The Expression of Interest (EOI) issued by the Central Bank generated an overwhelming response, with submissions by thirty local and international firms. The Bank invited six of these firms to submit a formal proposal.

In March 2019, NZIA Limited was selected as the preferred solutions provider. The partnership was formalised with an official contract signing in May of the same year. NZIA Limited brings together the collective know-how and expertise of IBM, a leader in enterprise blockchain, along with Zynesis Pte. Ltd., a Singapore-based software development company specialising in blockchain solutions.

Drive Toward The Pilot

In November 2019, a special session of the National Payments Council (NPC) convened with key stakeholders to reaffirm the approach to the project, with emphasis on KYC standards for onboarding, zero cost carve out for the P2P payments, and outlines of the intended regulatory standards on data protection.

On 27th December 2019 the Exuma pilot launched, with an expansion to Abaco on 28th February 2020.

About the Pilot - Why Exuma

Given that Exuma comprises of Great Exuma and its surrounding cays, Central Bank felt that it best represents the greater configuration of the Bahamas, which makes it the optimal site to begin pilot testing before scaling up operations to the entire country.

In the Summer of 2019, the Central Bank also conducted a targeted baseline survey on financial inclusion and access for Exuma, alongside new data for the rest of The Bahamas. The results also highlighted room for increased use of digital financial transactions once costs, ease of use and cybersecurity concerns are addressed.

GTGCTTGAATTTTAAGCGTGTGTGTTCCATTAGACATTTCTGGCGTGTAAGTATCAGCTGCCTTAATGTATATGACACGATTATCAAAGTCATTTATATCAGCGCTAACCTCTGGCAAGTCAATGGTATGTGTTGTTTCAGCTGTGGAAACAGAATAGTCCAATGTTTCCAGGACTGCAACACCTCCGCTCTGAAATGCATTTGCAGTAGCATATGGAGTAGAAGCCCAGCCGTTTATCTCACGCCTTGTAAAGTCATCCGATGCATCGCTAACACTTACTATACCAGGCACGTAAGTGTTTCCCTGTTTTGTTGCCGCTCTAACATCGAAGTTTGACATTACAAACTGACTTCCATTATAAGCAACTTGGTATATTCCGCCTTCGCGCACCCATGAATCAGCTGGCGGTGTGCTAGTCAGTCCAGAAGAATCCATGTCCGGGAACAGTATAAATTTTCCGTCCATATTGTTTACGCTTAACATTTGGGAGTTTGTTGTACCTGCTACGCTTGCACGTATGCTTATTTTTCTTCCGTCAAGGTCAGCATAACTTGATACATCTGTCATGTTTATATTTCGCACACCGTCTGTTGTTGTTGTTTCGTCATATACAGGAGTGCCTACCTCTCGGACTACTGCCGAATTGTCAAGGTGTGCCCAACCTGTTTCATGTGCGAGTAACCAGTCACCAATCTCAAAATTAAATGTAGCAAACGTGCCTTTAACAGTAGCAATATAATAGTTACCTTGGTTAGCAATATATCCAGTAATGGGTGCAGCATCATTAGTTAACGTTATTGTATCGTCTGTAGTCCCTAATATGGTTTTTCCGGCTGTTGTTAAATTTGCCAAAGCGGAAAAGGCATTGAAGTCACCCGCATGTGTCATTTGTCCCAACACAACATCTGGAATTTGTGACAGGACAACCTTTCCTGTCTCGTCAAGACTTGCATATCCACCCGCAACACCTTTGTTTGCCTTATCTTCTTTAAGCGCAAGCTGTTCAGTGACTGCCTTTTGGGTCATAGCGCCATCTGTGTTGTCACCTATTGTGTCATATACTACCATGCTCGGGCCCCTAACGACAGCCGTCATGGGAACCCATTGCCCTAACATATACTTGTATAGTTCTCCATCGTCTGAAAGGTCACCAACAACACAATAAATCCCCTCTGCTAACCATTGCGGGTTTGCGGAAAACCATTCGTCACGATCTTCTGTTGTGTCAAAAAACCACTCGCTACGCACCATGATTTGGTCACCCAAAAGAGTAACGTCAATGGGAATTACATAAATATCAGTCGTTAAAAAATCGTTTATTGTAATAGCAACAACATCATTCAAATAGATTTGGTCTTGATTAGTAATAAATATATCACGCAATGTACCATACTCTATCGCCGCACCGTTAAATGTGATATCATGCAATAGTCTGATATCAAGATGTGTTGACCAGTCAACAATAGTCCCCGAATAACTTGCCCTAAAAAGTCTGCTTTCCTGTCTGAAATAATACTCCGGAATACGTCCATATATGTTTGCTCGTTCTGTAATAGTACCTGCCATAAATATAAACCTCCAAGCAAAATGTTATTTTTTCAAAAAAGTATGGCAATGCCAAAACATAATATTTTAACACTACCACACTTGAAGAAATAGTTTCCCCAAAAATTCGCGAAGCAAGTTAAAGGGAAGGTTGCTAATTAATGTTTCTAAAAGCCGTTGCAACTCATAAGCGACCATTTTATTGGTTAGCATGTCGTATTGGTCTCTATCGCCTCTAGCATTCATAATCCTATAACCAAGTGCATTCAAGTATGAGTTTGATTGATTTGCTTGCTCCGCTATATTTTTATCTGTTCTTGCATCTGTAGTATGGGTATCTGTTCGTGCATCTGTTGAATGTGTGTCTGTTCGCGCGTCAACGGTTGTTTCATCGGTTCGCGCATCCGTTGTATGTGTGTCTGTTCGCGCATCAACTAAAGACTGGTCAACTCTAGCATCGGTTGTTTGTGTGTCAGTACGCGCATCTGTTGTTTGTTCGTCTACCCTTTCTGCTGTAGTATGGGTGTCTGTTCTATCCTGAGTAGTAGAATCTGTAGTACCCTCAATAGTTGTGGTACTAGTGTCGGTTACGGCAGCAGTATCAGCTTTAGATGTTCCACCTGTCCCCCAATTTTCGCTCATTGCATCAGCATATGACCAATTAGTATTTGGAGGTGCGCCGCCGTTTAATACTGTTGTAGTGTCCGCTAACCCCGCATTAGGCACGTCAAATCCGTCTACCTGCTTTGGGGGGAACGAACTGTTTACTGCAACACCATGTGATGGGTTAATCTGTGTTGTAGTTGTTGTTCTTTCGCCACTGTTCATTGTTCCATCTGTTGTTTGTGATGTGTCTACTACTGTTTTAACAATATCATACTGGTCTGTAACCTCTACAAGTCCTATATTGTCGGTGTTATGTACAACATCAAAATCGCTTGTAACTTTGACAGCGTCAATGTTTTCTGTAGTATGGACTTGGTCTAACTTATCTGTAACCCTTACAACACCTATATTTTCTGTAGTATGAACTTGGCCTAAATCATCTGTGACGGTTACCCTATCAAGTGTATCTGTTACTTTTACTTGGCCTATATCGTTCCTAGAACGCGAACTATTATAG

The Exuma results underscore high access to basic bank accounts by 93% of the island’s residents. Additionally, the Exuma survey indicates that some two-thirds of bank accounts receive deposits that originate from salary payments, and about 15% receive pension payments. Where bank accounts were not used, lack of trust in the institutions or the inconvenience of getting to a bank were the most cited reasons for self-exclusion (collectively for 17% of those without accounts).

About 96% of surveyed Exumians own mobile devices, and about 40% use these to perform some forms of bill payments or online banking transactions. Close to two-thirds of respondents disclosed a willingness to use mobile devices for payments or commercial transactions in the future. When disclosed, there was a reluctance to use electronic banking and financial transactions, which was skewed more toward older respondents, and mostly reflecting unease or distrust with electronic platforms, including cybersecurity concerns.

About the Pilot - Abaco Expansion

The Central Bank acknowledged the importance of promoting the restoration of Abaco’s financial system, through early deployment of the digital currency on the island and keys. This commenced in February 2020 with an expansion of the Sand Dollar pilot. The Abaco setting tests emergency wireless communications features that would enable rapid financial services recovery following natural disasters; and connect with the island’s retail businesses early in their recovery process

Nationwide Launch

On 20th October 2020 the Central Bank of The Bahamas took Sand Dollar from pilot to production in a national rollout, which made the central bank digital currency available to the general public.